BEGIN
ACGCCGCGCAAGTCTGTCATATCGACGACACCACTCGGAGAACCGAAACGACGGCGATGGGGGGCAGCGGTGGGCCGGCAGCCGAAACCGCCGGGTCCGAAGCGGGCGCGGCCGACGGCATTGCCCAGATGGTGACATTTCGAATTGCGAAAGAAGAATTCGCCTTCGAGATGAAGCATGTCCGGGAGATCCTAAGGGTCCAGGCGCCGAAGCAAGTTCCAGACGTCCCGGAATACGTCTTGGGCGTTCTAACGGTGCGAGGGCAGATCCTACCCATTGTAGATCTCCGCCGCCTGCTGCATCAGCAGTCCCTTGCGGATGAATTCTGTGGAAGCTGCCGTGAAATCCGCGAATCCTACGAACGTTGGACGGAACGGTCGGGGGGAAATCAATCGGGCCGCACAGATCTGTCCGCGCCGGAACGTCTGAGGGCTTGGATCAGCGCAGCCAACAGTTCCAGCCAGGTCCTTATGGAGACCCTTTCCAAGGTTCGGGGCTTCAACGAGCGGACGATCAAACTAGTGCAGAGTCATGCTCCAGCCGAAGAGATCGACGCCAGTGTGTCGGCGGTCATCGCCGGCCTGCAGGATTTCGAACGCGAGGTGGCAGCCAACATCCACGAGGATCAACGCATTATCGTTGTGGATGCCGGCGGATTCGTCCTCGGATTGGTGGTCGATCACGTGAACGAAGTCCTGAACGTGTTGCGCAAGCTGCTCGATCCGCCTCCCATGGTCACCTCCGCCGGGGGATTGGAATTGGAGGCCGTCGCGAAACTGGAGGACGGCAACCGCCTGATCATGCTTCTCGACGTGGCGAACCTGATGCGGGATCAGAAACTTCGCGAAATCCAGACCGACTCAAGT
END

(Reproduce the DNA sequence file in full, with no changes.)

ACGCCGCGCAAGTCTGTCATATCGACGACACCACTCGGAGAACCGAAACGACGGCGATGGGGGGCAGCGGTGGGCCGGCAGCCGAAACCGCCGGGTCCGAAGCGGGCGCGGCCGACGGCATTGCCCAGATGGTGACATTTCGAATTGCGAAAGAAGAATTCGCCTTCGAGATGAAGCATGTCCGGGAGATCCTAAGGGTCCAGGCGCCGAAGCAAGTTCCAGACGTCCCGGAATACGTCTTGGGCGTTCTAACGGTGCGAGGGCAGATCCTACCCATTGTAGATCTCCGCCGCCTGCTGCATCAGCAGTCCCTTGCGGATGAATTCTGTGGAAGCTGCCGTGAAATCCGCGAATCCTACGAACGTTGGACGGAACGGTCGGGGGGAAATCAATCGGGCCGCACAGATCTGTCCGCGCCGGAACGTCTGAGGGCTTGGATCAGCGCAGCCAACAGTTCCAGCCAGGTCCTTATGGAGACCCTTTCCAAGGTTCGGGGCTTCAACGAGCGGACGATCAAACTAGTGCAGAGTCATGCTCCAGCCGAAGAGATCGACGCCAGTGTGTCGGCGGTCATCGCCGGCCTGCAGGATTTCGAACGCGAGGTGGCAGCCAACATCCACGAGGATCAACGCATTATCGTTGTGGATGCCGGCGGATTCGTCCTCGGATTGGTGGTCGATCACGTGAACGAAGTCCTGAACGTGTTGCGCAAGCTGCTCGATCCGCCTCCCATGGTCACCTCCGCCGGGGGATTGGAATTGGAGGCCGTCGCGAAACTGGAGGACGGCAACCGCCTGATCATGCTTCTCGACGTGGCGAACCTGATGCGGGATCAGAAACTTCGCGAAATCCAGACCGACTCAAGT